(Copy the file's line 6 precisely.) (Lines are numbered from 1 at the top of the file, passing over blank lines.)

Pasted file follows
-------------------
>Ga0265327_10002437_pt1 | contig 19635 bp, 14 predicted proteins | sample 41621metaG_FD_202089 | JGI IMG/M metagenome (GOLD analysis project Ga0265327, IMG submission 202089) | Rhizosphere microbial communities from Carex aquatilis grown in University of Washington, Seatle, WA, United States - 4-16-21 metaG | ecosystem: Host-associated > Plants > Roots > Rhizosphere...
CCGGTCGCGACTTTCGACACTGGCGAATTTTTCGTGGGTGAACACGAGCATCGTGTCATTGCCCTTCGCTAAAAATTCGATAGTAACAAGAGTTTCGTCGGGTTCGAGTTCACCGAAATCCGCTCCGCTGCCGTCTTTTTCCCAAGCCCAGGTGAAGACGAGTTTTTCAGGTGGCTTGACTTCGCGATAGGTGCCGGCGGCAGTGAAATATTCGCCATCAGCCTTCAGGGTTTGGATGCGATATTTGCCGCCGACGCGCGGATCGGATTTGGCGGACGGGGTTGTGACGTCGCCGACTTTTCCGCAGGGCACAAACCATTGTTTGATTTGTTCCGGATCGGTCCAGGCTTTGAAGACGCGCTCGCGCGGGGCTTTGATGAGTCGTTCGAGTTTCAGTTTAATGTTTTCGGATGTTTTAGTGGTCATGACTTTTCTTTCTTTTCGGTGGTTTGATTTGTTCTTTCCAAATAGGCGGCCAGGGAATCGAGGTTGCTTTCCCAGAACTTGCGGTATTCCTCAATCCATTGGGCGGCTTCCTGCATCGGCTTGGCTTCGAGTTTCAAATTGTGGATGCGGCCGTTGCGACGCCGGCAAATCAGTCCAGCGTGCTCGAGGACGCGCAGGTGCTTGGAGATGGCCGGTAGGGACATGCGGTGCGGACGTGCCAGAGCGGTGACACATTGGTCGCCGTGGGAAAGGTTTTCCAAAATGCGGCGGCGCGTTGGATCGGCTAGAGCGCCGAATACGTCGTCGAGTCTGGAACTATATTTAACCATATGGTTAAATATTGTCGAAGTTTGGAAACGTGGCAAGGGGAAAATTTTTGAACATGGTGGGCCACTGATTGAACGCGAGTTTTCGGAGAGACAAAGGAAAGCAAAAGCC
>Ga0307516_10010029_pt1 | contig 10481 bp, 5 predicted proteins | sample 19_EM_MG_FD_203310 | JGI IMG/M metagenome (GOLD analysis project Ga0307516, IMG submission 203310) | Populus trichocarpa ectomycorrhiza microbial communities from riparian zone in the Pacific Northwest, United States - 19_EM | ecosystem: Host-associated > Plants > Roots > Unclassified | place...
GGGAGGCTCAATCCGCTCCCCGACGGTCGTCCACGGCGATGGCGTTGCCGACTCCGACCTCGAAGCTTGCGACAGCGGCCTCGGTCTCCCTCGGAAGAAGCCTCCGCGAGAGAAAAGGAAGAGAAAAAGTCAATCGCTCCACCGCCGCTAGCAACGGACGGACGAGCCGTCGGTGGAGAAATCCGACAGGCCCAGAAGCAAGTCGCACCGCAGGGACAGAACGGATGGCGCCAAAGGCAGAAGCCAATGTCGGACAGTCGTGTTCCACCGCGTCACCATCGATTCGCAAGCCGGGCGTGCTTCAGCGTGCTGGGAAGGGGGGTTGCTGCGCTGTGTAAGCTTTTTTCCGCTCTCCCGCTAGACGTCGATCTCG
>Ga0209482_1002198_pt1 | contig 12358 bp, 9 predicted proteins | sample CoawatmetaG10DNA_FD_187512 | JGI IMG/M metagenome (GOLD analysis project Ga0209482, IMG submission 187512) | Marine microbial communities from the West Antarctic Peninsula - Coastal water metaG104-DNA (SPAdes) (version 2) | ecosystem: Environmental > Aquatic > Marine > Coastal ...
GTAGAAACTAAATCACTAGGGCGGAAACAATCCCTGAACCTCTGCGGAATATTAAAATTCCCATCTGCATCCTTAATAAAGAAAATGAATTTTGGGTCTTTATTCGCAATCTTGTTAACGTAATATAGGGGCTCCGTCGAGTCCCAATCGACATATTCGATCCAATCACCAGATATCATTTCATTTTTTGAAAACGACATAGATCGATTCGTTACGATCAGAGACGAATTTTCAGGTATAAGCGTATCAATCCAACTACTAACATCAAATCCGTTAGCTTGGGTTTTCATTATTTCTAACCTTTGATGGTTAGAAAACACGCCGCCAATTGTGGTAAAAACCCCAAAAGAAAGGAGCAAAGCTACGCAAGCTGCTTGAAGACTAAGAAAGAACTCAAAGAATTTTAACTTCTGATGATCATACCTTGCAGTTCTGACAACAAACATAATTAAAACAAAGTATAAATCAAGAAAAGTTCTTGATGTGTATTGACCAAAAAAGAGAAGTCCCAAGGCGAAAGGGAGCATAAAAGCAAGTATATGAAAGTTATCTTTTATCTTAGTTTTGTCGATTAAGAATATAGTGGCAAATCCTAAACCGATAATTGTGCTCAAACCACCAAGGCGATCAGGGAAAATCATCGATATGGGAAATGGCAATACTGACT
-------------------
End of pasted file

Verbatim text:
GTAGAAACTAAATCACTAGGGCGGAAACAATCCCTGAACCTCTGCGGAATATTAAAATTCCCATCTGCATCCTTAATAAAGAAAATGAATTTTGGGTCTTTATTCGCAATCTTGTTAACGTAATATAGGGGCTCCGTCGAGTCCCAATCGACATATTCGATCCAATCACCAGATATCATTTCATTTTTTGAAAACGACATAGATCGATTCGTTACGATCAGAGACGAATTTTCAGGTATAAGCGTATCAATCCAACTACTAACATCAAATCCGTTAGCTTGGGTTTTCATTATTTCTAACCTTTGATGGTTAGAAAACACGCCGCCAATTGTGGTAAAAACCCCAAAAGAAAGGAGCAAAGCTACGCAAGCTGCTTGAAGACTAAGAAAGAACTCAAAGAATTTTAACTTCTGATGATCATACCTTGCAGTTCTGACAACAAACATAATTAAAACAAAGTATAAATCAAGAAAAGTTCTTGATGTGTATTGACCAAAAAAGAGAAGTCCCAAGGCGAAAGGGAGCATAAAAGCAAGTATATGAAAGTTATCTTTTATCTTAGTTTTGTCGATTAAGAATATAGTGGCAAATCCTAAACCGATAATTGTGCTCAAACCACCAAGGCGATCAGGGAAAATCATCGATATGGGAAATGGCAATACTGACT